New Delhi: Indian wheat is getting comparatively better price in the international markety because of good quality and competitive pricing. The Food Corporation of India has managed to sell about four million tonnes of wheat at an average price of $311.69 per tonne.
“We got a very good response to our wheat despite a drop in the global demand,” said a FCI official. This, he said, proved that the corporation’s wheat has a wider and higher acceptability in the international market.
The main players in the international wheat market are the US, Canada, Ukraine, Australia, Russia and Argentina.
According to the latest tender opened, India got $300.10 per tonne for the lot offered for export as compared to the July future CBOT (Chicago Board of Trade) price ($260) as on June 3. The latest lot crossed the CBOT price by nearly $50 per tonne.
After a long gap, the government this year allowed export of 4.5 million tonnes of wheat, thanks to a massive rise in the production and the excess stock in the country. Earlier, during 2002-04, India had exported wheat on a commercial basis. However, prices were not so attractive then.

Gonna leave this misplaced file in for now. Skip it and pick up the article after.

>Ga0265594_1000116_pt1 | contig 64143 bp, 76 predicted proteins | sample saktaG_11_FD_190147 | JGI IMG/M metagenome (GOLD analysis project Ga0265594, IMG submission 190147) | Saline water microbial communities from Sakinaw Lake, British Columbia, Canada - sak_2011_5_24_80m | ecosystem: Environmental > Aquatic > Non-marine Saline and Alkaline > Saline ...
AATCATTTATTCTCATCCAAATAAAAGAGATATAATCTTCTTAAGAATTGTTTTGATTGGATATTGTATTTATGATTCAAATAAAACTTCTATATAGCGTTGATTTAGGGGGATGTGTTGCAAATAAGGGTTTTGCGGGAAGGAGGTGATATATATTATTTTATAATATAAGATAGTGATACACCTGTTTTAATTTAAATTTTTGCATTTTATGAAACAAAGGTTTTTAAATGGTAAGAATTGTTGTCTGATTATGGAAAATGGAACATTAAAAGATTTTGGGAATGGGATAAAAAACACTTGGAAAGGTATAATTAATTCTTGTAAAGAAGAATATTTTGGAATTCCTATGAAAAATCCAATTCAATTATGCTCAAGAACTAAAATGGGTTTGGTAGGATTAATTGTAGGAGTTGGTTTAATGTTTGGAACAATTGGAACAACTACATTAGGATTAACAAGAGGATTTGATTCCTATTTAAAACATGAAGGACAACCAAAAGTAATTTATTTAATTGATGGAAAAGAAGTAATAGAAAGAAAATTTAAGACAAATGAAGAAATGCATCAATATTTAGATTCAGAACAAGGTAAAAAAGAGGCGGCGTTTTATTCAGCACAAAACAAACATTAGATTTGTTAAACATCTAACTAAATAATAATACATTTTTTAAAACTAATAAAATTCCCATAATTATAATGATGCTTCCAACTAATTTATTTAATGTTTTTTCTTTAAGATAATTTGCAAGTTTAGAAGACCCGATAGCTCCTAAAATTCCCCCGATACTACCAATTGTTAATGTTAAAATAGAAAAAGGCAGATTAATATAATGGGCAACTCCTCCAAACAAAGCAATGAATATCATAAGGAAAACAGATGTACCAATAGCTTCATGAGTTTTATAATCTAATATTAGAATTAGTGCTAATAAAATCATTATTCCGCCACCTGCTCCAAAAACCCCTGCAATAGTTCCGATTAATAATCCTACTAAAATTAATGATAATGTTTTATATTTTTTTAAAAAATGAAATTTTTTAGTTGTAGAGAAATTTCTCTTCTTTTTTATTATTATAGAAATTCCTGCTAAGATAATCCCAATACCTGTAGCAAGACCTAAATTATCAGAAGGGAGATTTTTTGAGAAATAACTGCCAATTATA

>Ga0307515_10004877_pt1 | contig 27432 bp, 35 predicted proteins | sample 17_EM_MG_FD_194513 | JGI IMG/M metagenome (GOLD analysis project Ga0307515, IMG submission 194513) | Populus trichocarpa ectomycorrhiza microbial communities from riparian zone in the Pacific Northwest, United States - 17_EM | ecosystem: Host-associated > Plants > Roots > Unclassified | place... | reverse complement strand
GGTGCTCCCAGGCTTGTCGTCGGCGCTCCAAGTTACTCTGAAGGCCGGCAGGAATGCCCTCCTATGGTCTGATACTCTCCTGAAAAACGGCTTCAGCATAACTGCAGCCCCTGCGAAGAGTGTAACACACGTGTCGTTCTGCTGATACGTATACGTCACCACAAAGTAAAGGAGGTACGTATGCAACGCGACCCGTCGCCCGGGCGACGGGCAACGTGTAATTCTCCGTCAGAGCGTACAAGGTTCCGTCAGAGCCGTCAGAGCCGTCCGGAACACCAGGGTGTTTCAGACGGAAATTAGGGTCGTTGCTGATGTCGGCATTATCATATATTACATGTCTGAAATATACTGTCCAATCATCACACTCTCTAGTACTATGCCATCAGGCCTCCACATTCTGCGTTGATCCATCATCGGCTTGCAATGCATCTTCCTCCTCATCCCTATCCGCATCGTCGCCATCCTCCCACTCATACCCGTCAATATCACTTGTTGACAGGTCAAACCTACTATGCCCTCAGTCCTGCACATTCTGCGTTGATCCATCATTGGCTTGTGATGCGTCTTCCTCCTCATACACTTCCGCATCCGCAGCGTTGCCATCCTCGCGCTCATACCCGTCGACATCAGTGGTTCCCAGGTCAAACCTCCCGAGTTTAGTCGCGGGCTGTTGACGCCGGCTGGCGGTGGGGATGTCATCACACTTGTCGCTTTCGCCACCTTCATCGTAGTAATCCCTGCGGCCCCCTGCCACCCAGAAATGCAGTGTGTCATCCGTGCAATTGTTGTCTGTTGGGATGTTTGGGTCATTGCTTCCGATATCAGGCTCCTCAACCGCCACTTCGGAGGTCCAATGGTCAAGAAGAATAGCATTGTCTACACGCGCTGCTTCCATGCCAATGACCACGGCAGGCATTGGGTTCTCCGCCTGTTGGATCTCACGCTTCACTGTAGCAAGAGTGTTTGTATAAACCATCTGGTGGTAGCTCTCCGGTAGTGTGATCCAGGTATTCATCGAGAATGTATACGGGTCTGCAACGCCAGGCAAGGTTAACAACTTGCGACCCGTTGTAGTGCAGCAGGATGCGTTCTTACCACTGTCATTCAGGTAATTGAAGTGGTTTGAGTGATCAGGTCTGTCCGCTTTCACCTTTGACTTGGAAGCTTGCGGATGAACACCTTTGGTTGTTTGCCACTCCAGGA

The state-run agency has so far exported 4.03 million tonnes. The reserve price for the initial lot of two million tonnes was just $228 a tonne, while for the second lot it was fixed at $300 per tonne.
“There is a huge demand for our wheat now,” said the official. “We get prices as good as that of Australian Soft Wheat, one of the best in the world.”
The main buyers for Indian wheat are South Korea (10,01,789 tonnes), Ethiopia (6,80,358 tonnes), Bangladesh (6,75,432 tonnes), Yemen (3,06,519 tonnes), Thailand (2,71,767 tonnes) and Indonesia (2,10,700 tonnes).
The other buyers include Sharjah, Dubai, Sudan, Oman, Qatar, Vietnam, Malaysia and the Philippines.
The official said the FCI has ensured that the Indian wheat got a “credible brand”. “The samples were first sent for tests at the Directorate of Wheat Research at Karnal (Haryana) for chemical parameters. Besides the tests by the buyer-representatives, FCI also made sure of tests to prevent rejection of shipments. We exported the wheat only after the buyers got satisfied themselves about the product.”
He said FCI could secure a better price if the handling process was fully mechanised.
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